Conditions and Diseases

Life After Catastrophic Injury


Life After Catastrophic Injury requires a multi-pronged approach to healing.

In the course of my Pilates career I have worked with many clients who were recovering from catastrophic injury and illness.

  • One woman was paralyzed below the waist after a toboggan accident (she crashed into a trail marker head first) and wanted to dance at her wedding (it happened!).
  • Another was hit by a car while she walking on the sidewalk, leading to a serious brain injury along with physical issues.
  • A third client fell and crushed a vertebrae in the lower thoracic/lumbar spine region, leading to many surgeries and years of pain and dysfunction.

What they all have in common is a catastrophic injury. What they don't share is the multi-pronged approach to healing.

Catastrophic events where we are not injured affect us after. We can have psychological, behavioral, and social issues that arise. Anxiety, shortness of breath, inability to sleep, tension, anger, and depression can all arise after trauma.

We can feel helpless, hopeless, and completely stressed out.

Add to that a bad physical injury that causes chronic and acute pain, especially debilitating pain or nerve damage and/or paralysis, and there are multiple levels of injury that need healing.

What to do?

  • First, make sure you have great primary physicians and surgeons.
  • Second, make sure you have great physical therapists and other physical support people - massage therapists, personal trainers, etc.
  • Third, find a trauma psychotherapist or psychiatrist whom you like and are comfortable with. This is the key person that many trauma patients are missing!
  • Finally, keep a close social network of friends and family to keep you happy, bring you presents, slap you when you need it, and remind you that there is still a world outside of your injury.

You must trust all of your practitioners, because there will be times that therapy will make things feel worse as they are getting better. The extra pain can be extra disturbing if you don't trust the people who are helping you.

You may have your physical stuff in order, but without the social and psychological counseling you will not have all the support you need to enter life fully again.

Remember, address healing on all levels or you will never fully heal.

Pilates after Hernia Repair


Pilates after hernia repair offers a crucial piece of the exercise puzzle - pelvic floor and deep abdominal support!

Lately I have received several requests for exercise suggestions to help either repair small existing inguinal hernias, or assist in maintaining a hernia repair after surgery.

First of all, what is a hernia?

According to the NIH,

A hernia is a sac formed by the lining of the abdominal cavity (peritoneum). The sac comes through a hole or weak area in the strong layer of the belly wall that surrounds the muscle. This layer is called the fascia.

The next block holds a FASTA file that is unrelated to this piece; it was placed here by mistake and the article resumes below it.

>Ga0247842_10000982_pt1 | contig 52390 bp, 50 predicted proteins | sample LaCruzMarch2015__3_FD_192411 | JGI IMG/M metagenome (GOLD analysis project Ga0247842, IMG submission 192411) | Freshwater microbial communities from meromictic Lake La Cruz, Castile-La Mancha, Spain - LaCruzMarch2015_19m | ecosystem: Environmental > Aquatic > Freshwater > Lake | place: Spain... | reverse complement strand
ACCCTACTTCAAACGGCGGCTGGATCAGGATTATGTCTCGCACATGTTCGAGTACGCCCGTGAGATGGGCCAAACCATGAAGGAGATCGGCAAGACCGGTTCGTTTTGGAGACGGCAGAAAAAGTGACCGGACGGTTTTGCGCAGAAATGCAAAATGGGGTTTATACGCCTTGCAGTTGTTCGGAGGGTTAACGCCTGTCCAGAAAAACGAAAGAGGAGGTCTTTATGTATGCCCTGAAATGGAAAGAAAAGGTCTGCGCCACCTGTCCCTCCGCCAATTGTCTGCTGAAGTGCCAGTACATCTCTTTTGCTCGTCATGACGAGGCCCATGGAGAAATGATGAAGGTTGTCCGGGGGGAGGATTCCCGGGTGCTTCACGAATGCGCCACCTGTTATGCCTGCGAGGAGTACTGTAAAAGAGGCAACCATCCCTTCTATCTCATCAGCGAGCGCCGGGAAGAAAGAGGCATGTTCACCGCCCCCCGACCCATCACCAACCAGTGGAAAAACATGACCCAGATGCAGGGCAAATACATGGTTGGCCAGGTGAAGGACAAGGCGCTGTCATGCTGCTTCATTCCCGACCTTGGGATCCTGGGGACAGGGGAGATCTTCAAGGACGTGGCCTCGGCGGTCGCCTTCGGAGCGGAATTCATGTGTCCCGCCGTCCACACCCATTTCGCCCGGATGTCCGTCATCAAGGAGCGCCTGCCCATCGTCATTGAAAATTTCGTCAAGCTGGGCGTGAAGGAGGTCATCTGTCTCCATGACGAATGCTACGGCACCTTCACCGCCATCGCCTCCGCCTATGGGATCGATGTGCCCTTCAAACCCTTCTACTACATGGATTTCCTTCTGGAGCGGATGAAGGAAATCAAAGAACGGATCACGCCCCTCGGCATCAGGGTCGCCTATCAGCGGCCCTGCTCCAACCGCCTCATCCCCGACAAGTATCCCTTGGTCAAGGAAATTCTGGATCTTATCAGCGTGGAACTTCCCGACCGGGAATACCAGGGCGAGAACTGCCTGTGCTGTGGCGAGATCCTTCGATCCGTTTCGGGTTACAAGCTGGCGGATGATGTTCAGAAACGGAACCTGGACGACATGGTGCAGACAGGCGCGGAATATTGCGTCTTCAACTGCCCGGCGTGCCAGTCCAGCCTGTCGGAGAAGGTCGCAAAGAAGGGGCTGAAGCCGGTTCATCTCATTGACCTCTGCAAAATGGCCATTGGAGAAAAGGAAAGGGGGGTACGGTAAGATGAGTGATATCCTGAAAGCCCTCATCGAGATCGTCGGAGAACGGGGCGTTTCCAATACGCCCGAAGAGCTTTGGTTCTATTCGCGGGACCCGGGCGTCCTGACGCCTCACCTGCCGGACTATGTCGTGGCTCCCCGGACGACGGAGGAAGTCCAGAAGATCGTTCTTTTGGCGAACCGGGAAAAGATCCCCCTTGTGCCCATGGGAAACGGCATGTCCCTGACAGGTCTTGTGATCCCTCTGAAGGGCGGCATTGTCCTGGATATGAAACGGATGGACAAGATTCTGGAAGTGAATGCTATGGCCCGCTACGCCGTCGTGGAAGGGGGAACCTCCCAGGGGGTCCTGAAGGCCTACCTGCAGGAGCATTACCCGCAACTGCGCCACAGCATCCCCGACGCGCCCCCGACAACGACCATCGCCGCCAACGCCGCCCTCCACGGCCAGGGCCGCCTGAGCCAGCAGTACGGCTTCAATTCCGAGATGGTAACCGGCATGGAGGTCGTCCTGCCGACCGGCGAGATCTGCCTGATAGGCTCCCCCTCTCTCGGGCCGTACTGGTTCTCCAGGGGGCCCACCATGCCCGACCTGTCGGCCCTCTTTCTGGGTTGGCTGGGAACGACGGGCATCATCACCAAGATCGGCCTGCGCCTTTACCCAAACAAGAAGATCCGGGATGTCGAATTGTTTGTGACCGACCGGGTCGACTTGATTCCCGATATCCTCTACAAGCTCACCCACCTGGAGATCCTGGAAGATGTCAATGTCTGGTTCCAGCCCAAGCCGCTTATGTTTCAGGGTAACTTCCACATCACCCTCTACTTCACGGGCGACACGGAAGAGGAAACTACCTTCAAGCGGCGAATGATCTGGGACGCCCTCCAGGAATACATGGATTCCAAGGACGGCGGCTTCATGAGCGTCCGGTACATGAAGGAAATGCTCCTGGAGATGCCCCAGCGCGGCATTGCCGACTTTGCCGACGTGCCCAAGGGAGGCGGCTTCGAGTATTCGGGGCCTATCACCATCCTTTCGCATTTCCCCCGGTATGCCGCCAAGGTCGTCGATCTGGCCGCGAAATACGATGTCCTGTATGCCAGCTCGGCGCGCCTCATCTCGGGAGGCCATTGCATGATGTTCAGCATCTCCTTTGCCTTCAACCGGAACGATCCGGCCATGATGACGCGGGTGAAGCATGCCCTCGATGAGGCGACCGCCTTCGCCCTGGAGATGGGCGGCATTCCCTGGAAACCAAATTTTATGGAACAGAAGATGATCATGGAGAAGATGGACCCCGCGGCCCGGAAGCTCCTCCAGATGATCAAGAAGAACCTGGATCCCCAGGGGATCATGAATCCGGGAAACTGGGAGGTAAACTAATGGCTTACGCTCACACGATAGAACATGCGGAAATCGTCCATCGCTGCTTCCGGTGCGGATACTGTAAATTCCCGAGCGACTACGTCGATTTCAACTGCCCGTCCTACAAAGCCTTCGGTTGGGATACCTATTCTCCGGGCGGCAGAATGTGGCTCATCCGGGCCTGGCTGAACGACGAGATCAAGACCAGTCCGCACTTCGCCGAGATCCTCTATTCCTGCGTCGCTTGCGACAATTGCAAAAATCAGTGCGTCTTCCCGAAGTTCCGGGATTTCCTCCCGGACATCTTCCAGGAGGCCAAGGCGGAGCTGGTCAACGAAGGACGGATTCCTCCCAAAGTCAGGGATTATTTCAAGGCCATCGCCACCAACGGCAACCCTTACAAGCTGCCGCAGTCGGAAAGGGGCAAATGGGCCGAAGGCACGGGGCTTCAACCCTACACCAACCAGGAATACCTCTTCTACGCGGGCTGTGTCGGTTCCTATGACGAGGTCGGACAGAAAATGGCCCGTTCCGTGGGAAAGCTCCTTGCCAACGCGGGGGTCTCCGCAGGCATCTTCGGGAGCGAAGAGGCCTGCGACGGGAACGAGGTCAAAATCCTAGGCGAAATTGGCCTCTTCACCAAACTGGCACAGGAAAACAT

Basically, a hernia is an area where the intestines start to protrude through a weak area in the abdominal wall. Hernias are named for location (inguinal - groin, umbilical - belly button, hiatal - upper abdomen, femoral - upper thigh).

Hernias are caused by straining while abdominal pressure is increased - it can happen on the toilet, opening a window, or even lifting weights and/or doing abdominal exercises incorrectly.

Yes, you read that correctly. Poorly executed exercise can cause hernias and make existing ones worse.

However, correctly done exercise can help heal a hernia, especially after repair.

Exercise recommendations for pilates after hernia repair are similar to those for diastasis recti.

Once you have been cleared by your physician to exercise, it is important to avoid straining while increasing abdominal pressure. This requires careful monitoring of breathing patterns while moving and exercising.

At the beginning you should avoid most traditional abdominal exercises, such as crunches. You should also avoid overhead presses.

Focus on exercises that help engage your pelvic floor muscles, diaphragm, and deep abdominals.

Breathing correctly is the first challenge.

Listen to the first breathing exercise in my back pain video. This is the basis for moving correctly in any exercise.

Living With Chronic Pain


Living With Chronic Pain is not easy. Here a few tips on navigating the world when you aren't feeling great.

I spent about 15 years of my life (from 15-30) living with chronic pain. I had severe endometriosis (where the lining inside of the uterus shows up outside, sitting on nerves and inflaming tissue) and interstitial cystitis (where you feel like you have a urinary tract infection all the time, with no infection present), along with crazy PMS.

Weeks when I had my period were the worst, but no time was really pain-free.

I was routinely seeing specialists, getting tested, and taking a lot of painkillers. Basically, all of my non-working life was defined by my pain.

So I know how difficult it is to stay out of the abyss.

I have been pretty much free of chronic pain since my hysterectomy in 1996, and now am able to define myself in other ways.

Here are some tips that really helped me get through that time:
  • Make sure you eat well and drink enough water, especially if you are on a lot of medication.
  • Exercise and move regularly, even if you don't feel like it. Movement will ultimately help a lot. There are plenty of mellower things you can do, such as walking, swimming, yoga, tai chi, and Pilates.
  • Get out of the house often.
  • See a therapist. Seriously. If your pain is due to a bad accident or trauma, then you will need a professional to help you move away from that and navigate the Post Traumatic Stress Disorder (PTSD) that will inevitably result.
  • Find others with your condition. A support network of people going through the same thing will help.